The Finnish Have a Word for Drinking at Home in Your Underwear
Finland has a word for “the feeling when you are going to get drunk home alone in your underwear — with no intention of going out.”
You could file this one under “Ideas long overdue.” However, we’re certainty that almost all of us have had this particular idea before — and have acted on it whenever given the opportunity. It’s just that we never had a word for it.
Now, thanks to Finland, we have a word for “the feeling when you are going to get drunk home alone in your underwear — with no intention of going out,” and it is Kalsarikannit.
That translation of the word is offered on thisisFINLAND, a website produced by the Ministry for Foreign Affairs of Finland offering “things you should and shouldn’t know” about the Nordic country. And this is definitely something we all need to know. Google translate gives Kalsarikannit a pithier definition: “Underweardrunk.”
Pronounced “kal-sa-ri-kan-nit,” the word has been around awhile, but the Ministry has just released a pair of emoji — along with more than 50 other “tongue-in-cheek” images conveying “hard-to-describe” Finnish emotions, words and customs — to proudly share its magic with the world.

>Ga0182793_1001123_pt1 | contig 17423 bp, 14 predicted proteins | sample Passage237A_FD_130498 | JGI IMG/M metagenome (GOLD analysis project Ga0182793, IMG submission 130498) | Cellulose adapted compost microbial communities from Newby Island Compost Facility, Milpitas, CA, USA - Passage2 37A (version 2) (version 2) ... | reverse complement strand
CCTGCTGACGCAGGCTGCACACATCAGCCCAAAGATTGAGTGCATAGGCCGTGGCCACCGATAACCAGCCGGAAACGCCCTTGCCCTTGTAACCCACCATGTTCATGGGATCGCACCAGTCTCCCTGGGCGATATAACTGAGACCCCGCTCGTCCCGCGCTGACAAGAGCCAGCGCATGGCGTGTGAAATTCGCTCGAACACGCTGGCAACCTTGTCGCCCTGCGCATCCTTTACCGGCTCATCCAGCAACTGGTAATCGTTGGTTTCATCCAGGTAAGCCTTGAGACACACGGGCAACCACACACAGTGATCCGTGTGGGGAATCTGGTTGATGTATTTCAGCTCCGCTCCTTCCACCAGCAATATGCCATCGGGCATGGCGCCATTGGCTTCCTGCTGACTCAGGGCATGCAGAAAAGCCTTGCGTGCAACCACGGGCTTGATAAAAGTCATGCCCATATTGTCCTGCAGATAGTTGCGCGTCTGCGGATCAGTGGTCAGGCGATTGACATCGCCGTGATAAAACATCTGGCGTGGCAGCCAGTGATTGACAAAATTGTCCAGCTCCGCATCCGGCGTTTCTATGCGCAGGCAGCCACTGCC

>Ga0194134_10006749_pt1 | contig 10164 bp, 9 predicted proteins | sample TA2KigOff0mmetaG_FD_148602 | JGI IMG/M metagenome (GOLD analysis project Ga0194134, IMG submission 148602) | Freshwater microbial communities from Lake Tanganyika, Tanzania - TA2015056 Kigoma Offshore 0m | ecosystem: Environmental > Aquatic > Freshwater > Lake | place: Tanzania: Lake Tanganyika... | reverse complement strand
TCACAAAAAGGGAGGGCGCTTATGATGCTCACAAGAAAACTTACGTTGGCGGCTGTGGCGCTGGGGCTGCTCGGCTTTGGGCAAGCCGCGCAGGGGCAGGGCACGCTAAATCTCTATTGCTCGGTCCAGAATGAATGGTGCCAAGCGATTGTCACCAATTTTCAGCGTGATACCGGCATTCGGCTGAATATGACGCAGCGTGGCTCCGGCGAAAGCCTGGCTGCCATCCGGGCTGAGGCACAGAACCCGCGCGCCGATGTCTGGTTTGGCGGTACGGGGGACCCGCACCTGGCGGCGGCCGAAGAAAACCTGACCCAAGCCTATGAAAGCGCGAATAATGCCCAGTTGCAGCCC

The new Kalsarikannit emoji depict a very happy-looking man and woman lounging around in, yes, their underwear, holding their alcoholic beverages of choice (a beer for him, a glass of red wine for her).
America, surely no stranger to the state the word describes, has quickly embraced the word itself. The Chicago Tribune has hailed it as the new hygge, and whooped, “Rejoice, homebodies and misanthropes, for this is your new guideline to living well.” New York magazine declared that it “makes your sad weekend plans sound a little cooler.”
It’s catching on further afield, too, in Britain, for instance. The Independent suggested that Kalsarikannit “should be used whenever you’ve had a bad week, have an open bottle of gin and all your friends are busy.”
Seriously, who needs hygge — a Danish word meaning “a quality of coziness and comfortable conviviality that engenders a feeling of contentment or well-being” that hit the global big-time in 2016, for those who haven’t been paying attention — when you’ve got a word like this?